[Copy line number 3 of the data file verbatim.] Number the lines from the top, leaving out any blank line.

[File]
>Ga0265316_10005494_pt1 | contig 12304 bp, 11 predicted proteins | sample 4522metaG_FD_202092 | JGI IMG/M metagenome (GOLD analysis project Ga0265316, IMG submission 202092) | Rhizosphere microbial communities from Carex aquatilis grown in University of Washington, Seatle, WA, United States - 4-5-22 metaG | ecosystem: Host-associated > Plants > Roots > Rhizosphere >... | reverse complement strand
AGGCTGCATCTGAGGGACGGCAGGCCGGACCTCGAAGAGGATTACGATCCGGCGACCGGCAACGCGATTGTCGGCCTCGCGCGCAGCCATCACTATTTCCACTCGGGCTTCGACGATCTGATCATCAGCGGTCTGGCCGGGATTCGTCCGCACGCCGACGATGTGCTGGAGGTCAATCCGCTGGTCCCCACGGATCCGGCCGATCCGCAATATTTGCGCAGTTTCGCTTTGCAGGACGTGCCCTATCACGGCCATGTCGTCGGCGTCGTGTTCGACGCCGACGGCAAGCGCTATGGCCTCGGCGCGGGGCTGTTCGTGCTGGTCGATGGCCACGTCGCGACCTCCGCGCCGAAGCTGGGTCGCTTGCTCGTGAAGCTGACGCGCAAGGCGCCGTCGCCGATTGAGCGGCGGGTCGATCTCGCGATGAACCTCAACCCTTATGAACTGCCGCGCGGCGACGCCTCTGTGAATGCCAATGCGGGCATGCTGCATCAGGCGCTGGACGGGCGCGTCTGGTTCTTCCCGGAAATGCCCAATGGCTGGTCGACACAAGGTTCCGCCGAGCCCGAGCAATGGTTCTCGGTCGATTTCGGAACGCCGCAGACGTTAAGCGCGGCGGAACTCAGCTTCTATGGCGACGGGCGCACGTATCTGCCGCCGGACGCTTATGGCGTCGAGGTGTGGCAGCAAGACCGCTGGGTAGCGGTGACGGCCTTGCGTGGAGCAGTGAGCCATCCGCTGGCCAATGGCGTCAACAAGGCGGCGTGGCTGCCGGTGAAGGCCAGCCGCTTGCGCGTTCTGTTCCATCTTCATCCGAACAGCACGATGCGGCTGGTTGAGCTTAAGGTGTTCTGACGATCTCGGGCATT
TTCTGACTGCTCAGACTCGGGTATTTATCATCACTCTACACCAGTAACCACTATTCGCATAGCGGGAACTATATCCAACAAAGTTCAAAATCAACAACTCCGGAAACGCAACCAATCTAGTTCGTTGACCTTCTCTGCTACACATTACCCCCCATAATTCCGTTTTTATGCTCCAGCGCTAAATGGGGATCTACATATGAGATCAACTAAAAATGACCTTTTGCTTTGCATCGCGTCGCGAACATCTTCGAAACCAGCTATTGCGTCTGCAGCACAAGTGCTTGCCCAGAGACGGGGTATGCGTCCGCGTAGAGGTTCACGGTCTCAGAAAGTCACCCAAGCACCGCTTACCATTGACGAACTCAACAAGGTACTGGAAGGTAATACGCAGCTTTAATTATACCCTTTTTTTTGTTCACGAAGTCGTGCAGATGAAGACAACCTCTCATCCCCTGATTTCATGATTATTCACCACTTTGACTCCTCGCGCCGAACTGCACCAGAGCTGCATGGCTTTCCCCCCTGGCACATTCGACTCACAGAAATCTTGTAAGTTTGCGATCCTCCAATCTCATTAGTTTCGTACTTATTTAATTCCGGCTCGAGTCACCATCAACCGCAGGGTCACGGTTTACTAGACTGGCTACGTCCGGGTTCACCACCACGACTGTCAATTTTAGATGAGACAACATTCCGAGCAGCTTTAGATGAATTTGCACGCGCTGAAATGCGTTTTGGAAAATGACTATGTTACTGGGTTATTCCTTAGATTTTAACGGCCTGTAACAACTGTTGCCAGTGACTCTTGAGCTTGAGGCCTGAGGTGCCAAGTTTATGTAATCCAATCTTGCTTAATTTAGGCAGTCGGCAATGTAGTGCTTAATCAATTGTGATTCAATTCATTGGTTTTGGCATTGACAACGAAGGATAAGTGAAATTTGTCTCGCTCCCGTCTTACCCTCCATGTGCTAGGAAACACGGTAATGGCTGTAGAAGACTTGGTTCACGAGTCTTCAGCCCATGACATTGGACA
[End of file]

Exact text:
TTCTGACTGCTCAGACTCGGGTATTTATCATCACTCTACACCAGTAACCACTATTCGCATAGCGGGAACTATATCCAACAAAGTTCAAAATCAACAACTCCGGAAACGCAACCAATCTAGTTCGTTGACCTTCTCTGCTACACATTACCCCCCATAATTCCGTTTTTATGCTCCAGCGCTAAATGGGGATCTACATATGAGATCAACTAAAAATGACCTTTTGCTTTGCATCGCGTCGCGAACATCTTCGAAACCAGCTATTGCGTCTGCAGCACAAGTGCTTGCCCAGAGACGGGGTATGCGTCCGCGTAGAGGTTCACGGTCTCAGAAAGTCACCCAAGCACCGCTTACCATTGACGAACTCAACAAGGTACTGGAAGGTAATACGCAGCTTTAATTATACCCTTTTTTTTGTTCACGAAGTCGTGCAGATGAAGACAACCTCTCATCCCCTGATTTCATGATTATTCACCACTTTGACTCCTCGCGCCGAACTGCACCAGAGCTGCATGGCTTTCCCCCCTGGCACATTCGACTCACAGAAATCTTGTAAGTTTGCGATCCTCCAATCTCATTAGTTTCGTACTTATTTAATTCCGGCTCGAGTCACCATCAACCGCAGGGTCACGGTTTACTAGACTGGCTACGTCCGGGTTCACCACCACGACTGTCAATTTTAGATGAGACAACATTCCGAGCAGCTTTAGATGAATTTGCACGCGCTGAAATGCGTTTTGGAAAATGACTATGTTACTGGGTTATTCCTTAGATTTTAACGGCCTGTAACAACTGTTGCCAGTGACTCTTGAGCTTGAGGCCTGAGGTGCCAAGTTTATGTAATCCAATCTTGCTTAATTTAGGCAGTCGGCAATGTAGTGCTTAATCAATTGTGATTCAATTCATTGGTTTTGGCATTGACAACGAAGGATAAGTGAAATTTGTCTCGCTCCCGTCTTACCCTCCATGTGCTAGGAAACACGGTAATGGCTGTAGAAGACTTGGTTCACGAGTCTTCAGCCCATGACATTGGACA